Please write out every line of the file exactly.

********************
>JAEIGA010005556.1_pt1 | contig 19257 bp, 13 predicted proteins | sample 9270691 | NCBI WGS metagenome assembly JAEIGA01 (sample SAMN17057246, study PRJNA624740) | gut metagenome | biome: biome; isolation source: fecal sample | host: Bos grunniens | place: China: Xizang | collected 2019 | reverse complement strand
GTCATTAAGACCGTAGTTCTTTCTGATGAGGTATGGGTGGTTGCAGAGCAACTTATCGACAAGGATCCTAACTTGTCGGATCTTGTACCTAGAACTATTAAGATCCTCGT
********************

>JAEIGA010005556.1_pt1 | contig 19257 bp, 13 predicted proteins | sample 9270691 | NCBI WGS metagenome assembly JAEIGA01 (sample SAMN17057246, study PRJNA624740) | gut metagenome | biome: biome; isolation source: fecal sample | host: Bos grunniens | place: China: Xizang | collected 2019 | reverse complement strand
GTCATTAAGACCGTAGTTCTTTCTGATGAGGTATGGGTGGTTGCAGAGCAACTTATCGACAAGGATCCTAACTTGTCGGATCTTGTACCTAGAACTATTAAGATCCTCGT